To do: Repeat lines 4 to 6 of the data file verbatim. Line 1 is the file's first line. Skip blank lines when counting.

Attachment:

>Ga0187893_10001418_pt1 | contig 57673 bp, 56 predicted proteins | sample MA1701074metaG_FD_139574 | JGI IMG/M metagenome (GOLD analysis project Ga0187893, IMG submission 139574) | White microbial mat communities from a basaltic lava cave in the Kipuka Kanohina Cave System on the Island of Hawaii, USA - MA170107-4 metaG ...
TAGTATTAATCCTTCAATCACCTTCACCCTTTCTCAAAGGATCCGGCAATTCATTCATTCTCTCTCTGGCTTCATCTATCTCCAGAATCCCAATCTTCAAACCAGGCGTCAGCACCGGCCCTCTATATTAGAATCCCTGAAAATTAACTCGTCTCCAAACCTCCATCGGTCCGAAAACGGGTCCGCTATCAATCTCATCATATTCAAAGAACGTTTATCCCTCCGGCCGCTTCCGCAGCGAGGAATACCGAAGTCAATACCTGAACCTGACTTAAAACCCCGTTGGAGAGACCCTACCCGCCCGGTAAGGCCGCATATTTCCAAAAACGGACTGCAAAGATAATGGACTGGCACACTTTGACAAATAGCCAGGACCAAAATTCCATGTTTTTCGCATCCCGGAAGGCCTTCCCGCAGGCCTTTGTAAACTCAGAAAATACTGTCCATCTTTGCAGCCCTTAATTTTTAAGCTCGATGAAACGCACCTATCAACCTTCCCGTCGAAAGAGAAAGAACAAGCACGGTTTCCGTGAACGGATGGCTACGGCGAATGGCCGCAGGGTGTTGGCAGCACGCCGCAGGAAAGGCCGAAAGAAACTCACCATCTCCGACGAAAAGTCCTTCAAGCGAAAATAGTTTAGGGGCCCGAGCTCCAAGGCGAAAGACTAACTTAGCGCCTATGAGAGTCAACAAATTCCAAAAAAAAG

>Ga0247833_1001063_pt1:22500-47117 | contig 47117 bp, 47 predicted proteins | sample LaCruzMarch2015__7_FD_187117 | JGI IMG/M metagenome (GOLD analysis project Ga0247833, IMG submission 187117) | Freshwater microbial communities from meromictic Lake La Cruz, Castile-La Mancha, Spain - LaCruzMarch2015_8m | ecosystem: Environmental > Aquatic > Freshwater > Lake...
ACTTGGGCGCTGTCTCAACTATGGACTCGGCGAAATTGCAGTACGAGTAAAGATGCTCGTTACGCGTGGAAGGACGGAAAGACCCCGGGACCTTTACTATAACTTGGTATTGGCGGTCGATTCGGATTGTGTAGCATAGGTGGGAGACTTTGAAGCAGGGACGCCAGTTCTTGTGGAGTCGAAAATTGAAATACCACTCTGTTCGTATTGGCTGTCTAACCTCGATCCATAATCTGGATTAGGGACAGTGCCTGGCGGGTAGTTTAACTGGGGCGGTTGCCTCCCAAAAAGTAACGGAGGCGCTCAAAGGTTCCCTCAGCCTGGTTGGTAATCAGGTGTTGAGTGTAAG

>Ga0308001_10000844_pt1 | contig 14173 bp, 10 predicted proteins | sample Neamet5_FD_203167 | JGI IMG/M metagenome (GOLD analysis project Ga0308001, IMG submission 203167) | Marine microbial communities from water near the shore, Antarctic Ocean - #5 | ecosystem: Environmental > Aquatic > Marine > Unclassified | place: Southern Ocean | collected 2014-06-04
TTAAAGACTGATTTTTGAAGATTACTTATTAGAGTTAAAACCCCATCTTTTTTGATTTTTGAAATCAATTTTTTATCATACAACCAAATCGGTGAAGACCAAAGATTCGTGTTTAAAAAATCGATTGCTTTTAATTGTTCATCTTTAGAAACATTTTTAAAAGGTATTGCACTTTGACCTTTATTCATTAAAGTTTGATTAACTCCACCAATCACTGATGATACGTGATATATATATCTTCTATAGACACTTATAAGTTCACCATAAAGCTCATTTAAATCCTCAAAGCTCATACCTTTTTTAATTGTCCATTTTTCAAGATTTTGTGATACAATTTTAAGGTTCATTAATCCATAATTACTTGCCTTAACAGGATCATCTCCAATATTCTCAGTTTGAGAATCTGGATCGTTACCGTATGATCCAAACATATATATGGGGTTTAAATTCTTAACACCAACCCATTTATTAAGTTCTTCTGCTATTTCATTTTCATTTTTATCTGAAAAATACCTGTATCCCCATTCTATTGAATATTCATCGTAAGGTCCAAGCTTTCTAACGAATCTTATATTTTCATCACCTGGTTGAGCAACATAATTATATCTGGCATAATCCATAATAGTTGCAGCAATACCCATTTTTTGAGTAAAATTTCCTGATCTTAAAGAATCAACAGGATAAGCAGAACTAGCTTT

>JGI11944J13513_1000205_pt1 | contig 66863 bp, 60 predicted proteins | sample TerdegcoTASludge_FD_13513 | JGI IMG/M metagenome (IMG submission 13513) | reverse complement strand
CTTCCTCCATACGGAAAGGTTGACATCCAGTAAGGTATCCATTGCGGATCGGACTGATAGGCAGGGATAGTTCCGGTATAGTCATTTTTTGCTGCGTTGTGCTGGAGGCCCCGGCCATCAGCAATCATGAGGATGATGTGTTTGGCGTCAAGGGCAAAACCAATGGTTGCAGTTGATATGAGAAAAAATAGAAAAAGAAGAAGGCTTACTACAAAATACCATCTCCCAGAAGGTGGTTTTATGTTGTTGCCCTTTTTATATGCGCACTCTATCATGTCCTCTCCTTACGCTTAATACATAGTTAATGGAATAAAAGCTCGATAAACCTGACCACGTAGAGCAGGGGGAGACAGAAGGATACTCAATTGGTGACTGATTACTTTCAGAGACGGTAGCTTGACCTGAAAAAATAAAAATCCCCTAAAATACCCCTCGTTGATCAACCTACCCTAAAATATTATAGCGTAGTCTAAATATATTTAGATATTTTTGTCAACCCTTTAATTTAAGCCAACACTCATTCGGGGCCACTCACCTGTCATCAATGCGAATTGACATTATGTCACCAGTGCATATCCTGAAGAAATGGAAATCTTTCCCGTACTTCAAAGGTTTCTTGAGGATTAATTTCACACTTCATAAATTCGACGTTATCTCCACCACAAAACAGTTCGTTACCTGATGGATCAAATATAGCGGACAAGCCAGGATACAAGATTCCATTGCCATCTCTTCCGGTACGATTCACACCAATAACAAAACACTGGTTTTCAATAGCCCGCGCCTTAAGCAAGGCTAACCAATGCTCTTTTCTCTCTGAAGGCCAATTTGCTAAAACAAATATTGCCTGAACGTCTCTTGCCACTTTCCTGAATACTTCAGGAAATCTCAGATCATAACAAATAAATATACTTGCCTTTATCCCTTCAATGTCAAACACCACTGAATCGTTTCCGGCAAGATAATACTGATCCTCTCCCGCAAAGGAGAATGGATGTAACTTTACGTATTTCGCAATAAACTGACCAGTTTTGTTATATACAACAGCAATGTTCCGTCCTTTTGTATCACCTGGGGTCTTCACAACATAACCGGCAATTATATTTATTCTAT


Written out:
ACTTGGGCGCTGTCTCAACTATGGACTCGGCGAAATTGCAGTACGAGTAAAGATGCTCGTTACGCGTGGAAGGACGGAAAGACCCCGGGACCTTTACTATAACTTGGTATTGGCGGTCGATTCGGATTGTGTAGCATAGGTGGGAGACTTTGAAGCAGGGACGCCAGTTCTTGTGGAGTCGAAAATTGAAATACCACTCTGTTCGTATTGGCTGTCTAACCTCGATCCATAATCTGGATTAGGGACAGTGCCTGGCGGGTAGTTTAACTGGGGCGGTTGCCTCCCAAAAAGTAACGGAGGCGCTCAAAGGTTCCCTCAGCCTGGTTGGTAATCAGGTGTTGAGTGTAAG

>Ga0308001_10000844_pt1 | contig 14173 bp, 10 predicted proteins | sample Neamet5_FD_203167 | JGI IMG/M metagenome (GOLD analysis project Ga0308001, IMG submission 203167) | Marine microbial communities from water near the shore, Antarctic Ocean - #5 | ecosystem: Environmental > Aquatic > Marine > Unclassified | place: Southern Ocean | collected 2014-06-04
TTAAAGACTGATTTTTGAAGATTACTTATTAGAGTTAAAACCCCATCTTTTTTGATTTTTGAAATCAATTTTTTATCATACAACCAAATCGGTGAAGACCAAAGATTCGTGTTTAAAAAATCGATTGCTTTTAATTGTTCATCTTTAGAAACATTTTTAAAAGGTATTGCACTTTGACCTTTATTCATTAAAGTTTGATTAACTCCACCAATCACTGATGATACGTGATATATATATCTTCTATAGACACTTATAAGTTCACCATAAAGCTCATTTAAATCCTCAAAGCTCATACCTTTTTTAATTGTCCATTTTTCAAGATTTTGTGATACAATTTTAAGGTTCATTAATCCATAATTACTTGCCTTAACAGGATCATCTCCAATATTCTCAGTTTGAGAATCTGGATCGTTACCGTATGATCCAAACATATATATGGGGTTTAAATTCTTAACACCAACCCATTTATTAAGTTCTTCTGCTATTTCATTTTCATTTTTATCTGAAAAATACCTGTATCCCCATTCTATTGAATATTCATCGTAAGGTCCAAGCTTTCTAACGAATCTTATATTTTCATCACCTGGTTGAGCAACATAATTATATCTGGCATAATCCATAATAGTTGCAGCAATACCCATTTTTTGAGTAAAATTTCCTGATCTTAAAGAATCAACAGGATAAGCAGAACTAGCTTT